Entering the offseason with question marks at both catching positions, one thing is certain for 2020: Zunino will be one of the catchers on the opening day roster for the Tampa Bay Rays. Whether that will be as primary, secondary, or as a 50/50 catcher remains to be seen.
In 2019 Zunino’s bat was close to nonexistent. He hit .165/.232/.312 and put up a 45 wRC+. That’s not good.
Zunino’s glove (+9 DRS and +8.3 FRAA) was one of the best in baseball behind the plate. That wasn’t enough to stop Travis d’Arnaud from taking the bulk of the playing time after the Rays were fortunate to acquire him, though.
So, what do the Rays have in Mike Zunino?
Zunino’s reputation defensively has always been his best attribute and the Rays got what they expected. At the plate the Rays rightfully expected more than they got. Zunino hit .165/.232/.312 and put up a 45 wRC+. That’s not good even with a very good glove. Even at a position like catcher where the league average hovers around 85 wRC+.
Strikeouts will always limit his upside at the plate. His 33.9% strikeout rate was actually his lowest rate since 2014.
When Zunino makes contact it has generally been for a lot of damage, but his power took a step back in a year where power seemed to come from everybody. His .147 ISO was the lowest he’s posted since 2015.
Zunino’s Statcast data is still strong when he gets the ball airborne. On line drives and fly balls Zunino’s 97.0 mph average exit velocity ranked tied for 14th in major league baseball of batters with 50+ balls in play. This is in line with his 2018 97.1 mph exit velocity.
The production on balls in play in the air (flyballs and linedrives) was still solid. In 100 plate appearances he hit .340/.340/.720 and put up a 176 wRC+. This was a step back from his .385/.380/.849 and 235 wRC+ career line, a small part of his under performance story in 2019, but not the biggest factor.
In 2018, Zunino’s line drive rate went down from 18.0% to 13.7%. Line drive rate is one of the most variable batted ball skills year to year, but also one of the most important.
As a consequence, the biggest factor in his batting average tanking was his performance on grounders. Zunino’s groundball rate was up to 40.5% from 37.3% last season, where he hit .147/.147/.162 and put up a -24 wRC+ on groundballs. For his career Z has hit .219/.219/.251 and put up a 26 wRC+ on grounders. A 50 wRC+ difference in production is a huge variance.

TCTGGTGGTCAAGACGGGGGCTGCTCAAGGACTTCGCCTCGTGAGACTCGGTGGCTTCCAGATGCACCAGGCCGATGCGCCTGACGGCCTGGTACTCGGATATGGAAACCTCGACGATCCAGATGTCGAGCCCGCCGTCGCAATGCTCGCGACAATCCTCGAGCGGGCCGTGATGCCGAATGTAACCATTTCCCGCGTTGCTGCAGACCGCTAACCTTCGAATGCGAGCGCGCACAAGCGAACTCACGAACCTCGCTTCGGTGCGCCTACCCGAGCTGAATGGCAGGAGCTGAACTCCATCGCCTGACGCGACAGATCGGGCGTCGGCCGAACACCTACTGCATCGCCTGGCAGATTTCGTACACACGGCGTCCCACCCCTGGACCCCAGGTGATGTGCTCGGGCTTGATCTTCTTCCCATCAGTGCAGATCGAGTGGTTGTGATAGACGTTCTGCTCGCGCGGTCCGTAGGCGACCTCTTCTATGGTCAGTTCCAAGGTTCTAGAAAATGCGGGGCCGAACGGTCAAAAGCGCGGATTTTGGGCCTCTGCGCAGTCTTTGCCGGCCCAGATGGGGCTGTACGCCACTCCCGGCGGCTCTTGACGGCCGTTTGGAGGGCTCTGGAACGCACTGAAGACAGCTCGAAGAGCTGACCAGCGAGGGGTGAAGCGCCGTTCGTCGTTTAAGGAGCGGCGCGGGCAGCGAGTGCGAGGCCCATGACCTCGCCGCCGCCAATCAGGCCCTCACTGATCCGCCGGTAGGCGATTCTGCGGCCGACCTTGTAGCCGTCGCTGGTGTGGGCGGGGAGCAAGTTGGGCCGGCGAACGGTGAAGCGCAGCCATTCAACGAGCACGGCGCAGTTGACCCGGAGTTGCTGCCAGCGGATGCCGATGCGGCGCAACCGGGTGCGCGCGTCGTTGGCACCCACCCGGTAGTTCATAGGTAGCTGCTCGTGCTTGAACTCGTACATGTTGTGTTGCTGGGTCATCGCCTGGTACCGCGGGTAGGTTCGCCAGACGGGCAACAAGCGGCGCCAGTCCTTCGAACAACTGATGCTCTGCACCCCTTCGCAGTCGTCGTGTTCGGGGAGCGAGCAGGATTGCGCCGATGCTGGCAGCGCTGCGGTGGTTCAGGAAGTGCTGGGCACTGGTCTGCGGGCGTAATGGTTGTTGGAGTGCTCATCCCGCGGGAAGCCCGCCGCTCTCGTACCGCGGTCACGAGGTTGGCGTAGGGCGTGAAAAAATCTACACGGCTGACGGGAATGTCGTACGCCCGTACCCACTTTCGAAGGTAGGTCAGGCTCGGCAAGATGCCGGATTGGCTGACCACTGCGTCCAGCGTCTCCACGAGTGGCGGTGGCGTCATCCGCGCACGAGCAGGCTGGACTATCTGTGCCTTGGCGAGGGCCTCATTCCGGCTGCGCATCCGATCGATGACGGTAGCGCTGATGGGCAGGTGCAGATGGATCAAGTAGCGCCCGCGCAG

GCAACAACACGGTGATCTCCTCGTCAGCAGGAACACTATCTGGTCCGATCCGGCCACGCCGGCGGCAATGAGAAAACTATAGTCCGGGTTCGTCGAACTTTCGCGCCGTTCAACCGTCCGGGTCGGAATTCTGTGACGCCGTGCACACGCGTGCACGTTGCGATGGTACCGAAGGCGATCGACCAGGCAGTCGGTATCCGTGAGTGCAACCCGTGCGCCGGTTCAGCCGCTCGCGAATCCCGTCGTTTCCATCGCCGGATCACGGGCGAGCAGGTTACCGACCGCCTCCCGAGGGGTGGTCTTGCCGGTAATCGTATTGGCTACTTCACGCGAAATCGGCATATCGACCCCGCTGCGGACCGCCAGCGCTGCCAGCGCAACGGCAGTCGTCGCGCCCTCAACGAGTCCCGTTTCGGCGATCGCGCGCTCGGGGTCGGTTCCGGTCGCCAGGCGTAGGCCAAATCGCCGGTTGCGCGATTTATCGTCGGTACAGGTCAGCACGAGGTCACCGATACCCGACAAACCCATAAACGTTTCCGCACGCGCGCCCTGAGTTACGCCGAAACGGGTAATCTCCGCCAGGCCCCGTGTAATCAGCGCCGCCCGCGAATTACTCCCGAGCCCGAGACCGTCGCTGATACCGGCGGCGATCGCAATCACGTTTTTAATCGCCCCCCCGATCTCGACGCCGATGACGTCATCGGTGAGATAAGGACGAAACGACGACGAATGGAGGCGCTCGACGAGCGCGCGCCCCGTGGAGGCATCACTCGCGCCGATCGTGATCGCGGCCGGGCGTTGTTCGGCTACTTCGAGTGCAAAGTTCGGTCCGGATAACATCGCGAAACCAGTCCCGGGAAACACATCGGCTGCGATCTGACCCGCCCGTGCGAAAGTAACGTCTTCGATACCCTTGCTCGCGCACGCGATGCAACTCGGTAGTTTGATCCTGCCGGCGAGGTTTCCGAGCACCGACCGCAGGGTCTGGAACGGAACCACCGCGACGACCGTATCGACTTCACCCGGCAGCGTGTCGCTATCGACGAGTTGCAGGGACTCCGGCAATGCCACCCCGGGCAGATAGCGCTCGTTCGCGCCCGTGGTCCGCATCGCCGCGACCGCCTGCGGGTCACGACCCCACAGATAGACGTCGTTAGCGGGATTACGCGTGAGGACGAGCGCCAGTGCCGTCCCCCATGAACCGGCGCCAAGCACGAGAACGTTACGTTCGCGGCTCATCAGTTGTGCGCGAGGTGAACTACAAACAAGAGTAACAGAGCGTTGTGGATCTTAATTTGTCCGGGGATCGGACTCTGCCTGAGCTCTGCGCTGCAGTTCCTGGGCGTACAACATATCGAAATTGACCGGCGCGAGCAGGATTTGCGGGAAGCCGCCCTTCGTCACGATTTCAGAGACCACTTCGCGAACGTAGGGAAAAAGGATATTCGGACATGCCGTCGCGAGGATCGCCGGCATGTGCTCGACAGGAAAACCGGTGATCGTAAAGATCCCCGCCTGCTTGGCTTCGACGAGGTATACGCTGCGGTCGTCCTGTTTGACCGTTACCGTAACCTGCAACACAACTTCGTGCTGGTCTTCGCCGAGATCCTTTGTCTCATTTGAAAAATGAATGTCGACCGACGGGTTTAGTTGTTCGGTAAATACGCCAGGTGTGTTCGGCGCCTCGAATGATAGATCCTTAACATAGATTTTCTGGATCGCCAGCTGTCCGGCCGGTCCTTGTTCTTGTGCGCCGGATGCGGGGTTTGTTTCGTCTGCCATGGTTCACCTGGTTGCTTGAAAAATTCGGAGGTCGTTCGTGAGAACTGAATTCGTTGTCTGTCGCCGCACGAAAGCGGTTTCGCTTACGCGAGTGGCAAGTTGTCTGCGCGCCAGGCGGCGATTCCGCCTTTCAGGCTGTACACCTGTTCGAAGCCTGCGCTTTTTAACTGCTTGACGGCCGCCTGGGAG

Digging deeper, his pulled groundball rate was at 55.9% which was by far the lowest of his career. His 13.2% opposite field groundball rate was the highest of his career. This is usually a good thing for groundballs, but it didn’t translate to results in 2019.
Zunino’s .271 xwOBA (which translates to a 65 wRC+) was higher than his actual .238 wOBA (45 wRC+). This helps us get closer to what should be reasonably expected from Zunino — and on the whole that’s a minor variance — but it’s still be a disappointing outcome for 2018, a year when the player might have been fighting multiple injuries.
How much of a rebound can the Rays expect at the plate?
The projection systems like the value that Zunino will bring in 2020. A lot of the value will come from defense and some from a bounce back close to his 83 wRC+ career rate.
Steamer projects him to hit .203/.276/.394 and put up a 78 wRC+ and put up 2.0 fWAR over 395 plate appearances. ZiPS projects a similar offensive output with .204/.276/.382 and put up a 76 OPS+ and 1.3 zWAR over 372 plate appearances. That’s not a bad return on investment for a $4.5 million commitment.
Overall, it’s a projected bump of .030 to .040 of batting average and the rest of the triple slash line ultimately isn’t that much different. Over 400 at bats that is 12-16 base hits or an extra hit every other week.
Power returning back to close to pre-2019 levels also seems reasonable even without a lively ball. When Zunino gets a ball in the air at the proper launch angle he’s not just barely clearing the wall, so any change in the ball should have minimal effect.
The Rays should expect better performance in 2020 from Zunino. Even with a bounceback it’ll likely be a step back from what the Rays experienced from Wilson Ramos and Travis d’Arnaud over the last two seasons, but on the defensive side of the ball the Rays should be better if Zunino leads the catching tandem.
I really would have liked the Rays to re-sign Travis d’Arnaud. I think both of the 2019 catchers will produce similar value in 2020, but I like pairing a quality second catcher in case Zunino’s bat doesn’t quite bounce back as much as expected.
Previously: How do you grade the Mike Zunino contract?
d’Arnaud was a guy who enjoyed his time here and seemed like the most likely one you could expect to be able to sign, but his agent was able to secure a $16 million guarantee, and good for him for taking the paycheck.
Now my favorite veteran to pair with Zunino would be Jason Castro, as we’ve covered previously on this site. His left handed bat is pretty similar in the high strikeout build, but also around league average for a catcher. Both would bring defensive value to help the pitching staff be one of the most productive run prevention units in the game.
Getting somebody like Castro to agree to a backup role might be difficult with more starting jobs still available than solid catchers on the market, but with Zunino’s offense from 2019 under consideration, Castro might rightly see there’s an easy path to getting the lion’s share behind the plate: hit.